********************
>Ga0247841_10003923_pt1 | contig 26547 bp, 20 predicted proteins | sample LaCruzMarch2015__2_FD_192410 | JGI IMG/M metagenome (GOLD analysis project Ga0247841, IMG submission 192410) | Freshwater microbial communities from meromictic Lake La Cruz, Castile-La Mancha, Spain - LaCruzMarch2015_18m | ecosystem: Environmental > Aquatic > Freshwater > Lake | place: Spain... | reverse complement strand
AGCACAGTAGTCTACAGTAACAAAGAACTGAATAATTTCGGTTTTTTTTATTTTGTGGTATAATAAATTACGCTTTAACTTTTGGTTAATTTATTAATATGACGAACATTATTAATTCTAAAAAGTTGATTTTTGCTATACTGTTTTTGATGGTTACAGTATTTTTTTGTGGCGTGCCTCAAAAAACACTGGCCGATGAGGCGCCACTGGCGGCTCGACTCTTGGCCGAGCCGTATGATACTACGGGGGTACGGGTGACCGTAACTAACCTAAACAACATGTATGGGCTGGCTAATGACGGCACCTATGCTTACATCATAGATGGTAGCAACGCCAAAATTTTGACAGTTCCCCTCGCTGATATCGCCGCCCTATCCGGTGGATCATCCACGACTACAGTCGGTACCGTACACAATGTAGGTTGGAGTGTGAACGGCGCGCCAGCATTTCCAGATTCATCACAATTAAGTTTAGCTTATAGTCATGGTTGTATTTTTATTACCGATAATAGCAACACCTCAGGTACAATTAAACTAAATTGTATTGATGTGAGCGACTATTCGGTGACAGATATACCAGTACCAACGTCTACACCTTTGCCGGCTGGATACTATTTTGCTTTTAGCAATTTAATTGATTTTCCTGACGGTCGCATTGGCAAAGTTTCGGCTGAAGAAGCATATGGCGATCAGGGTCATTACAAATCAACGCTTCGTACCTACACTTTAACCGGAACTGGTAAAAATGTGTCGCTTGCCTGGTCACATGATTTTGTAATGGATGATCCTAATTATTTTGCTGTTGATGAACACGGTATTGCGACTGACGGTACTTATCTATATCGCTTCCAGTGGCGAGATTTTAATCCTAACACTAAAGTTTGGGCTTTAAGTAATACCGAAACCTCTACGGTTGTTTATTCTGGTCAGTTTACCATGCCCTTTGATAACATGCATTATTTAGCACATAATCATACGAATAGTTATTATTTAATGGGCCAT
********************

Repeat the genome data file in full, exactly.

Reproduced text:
>Ga0247841_10003923_pt1 | contig 26547 bp, 20 predicted proteins | sample LaCruzMarch2015__2_FD_192410 | JGI IMG/M metagenome (GOLD analysis project Ga0247841, IMG submission 192410) | Freshwater microbial communities from meromictic Lake La Cruz, Castile-La Mancha, Spain - LaCruzMarch2015_18m | ecosystem: Environmental > Aquatic > Freshwater > Lake | place: Spain... | reverse complement strand
AGCACAGTAGTCTACAGTAACAAAGAACTGAATAATTTCGGTTTTTTTTATTTTGTGGTATAATAAATTACGCTTTAACTTTTGGTTAATTTATTAATATGACGAACATTATTAATTCTAAAAAGTTGATTTTTGCTATACTGTTTTTGATGGTTACAGTATTTTTTTGTGGCGTGCCTCAAAAAACACTGGCCGATGAGGCGCCACTGGCGGCTCGACTCTTGGCCGAGCCGTATGATACTACGGGGGTACGGGTGACCGTAACTAACCTAAACAACATGTATGGGCTGGCTAATGACGGCACCTATGCTTACATCATAGATGGTAGCAACGCCAAAATTTTGACAGTTCCCCTCGCTGATATCGCCGCCCTATCCGGTGGATCATCCACGACTACAGTCGGTACCGTACACAATGTAGGTTGGAGTGTGAACGGCGCGCCAGCATTTCCAGATTCATCACAATTAAGTTTAGCTTATAGTCATGGTTGTATTTTTATTACCGATAATAGCAACACCTCAGGTACAATTAAACTAAATTGTATTGATGTGAGCGACTATTCGGTGACAGATATACCAGTACCAACGTCTACACCTTTGCCGGCTGGATACTATTTTGCTTTTAGCAATTTAATTGATTTTCCTGACGGTCGCATTGGCAAAGTTTCGGCTGAAGAAGCATATGGCGATCAGGGTCATTACAAATCAACGCTTCGTACCTACACTTTAACCGGAACTGGTAAAAATGTGTCGCTTGCCTGGTCACATGATTTTGTAATGGATGATCCTAATTATTTTGCTGTTGATGAACACGGTATTGCGACTGACGGTACTTATCTATATCGCTTCCAGTGGCGAGATTTTAATCCTAACACTAAAGTTTGGGCTTTAAGTAATACCGAAACCTCTACGGTTGTTTATTCTGGTCAGTTTACCATGCCCTTTGATAACATGCATTATTTAGCACATAATCATACGAATAGTTATTATTTAATGGGCCAT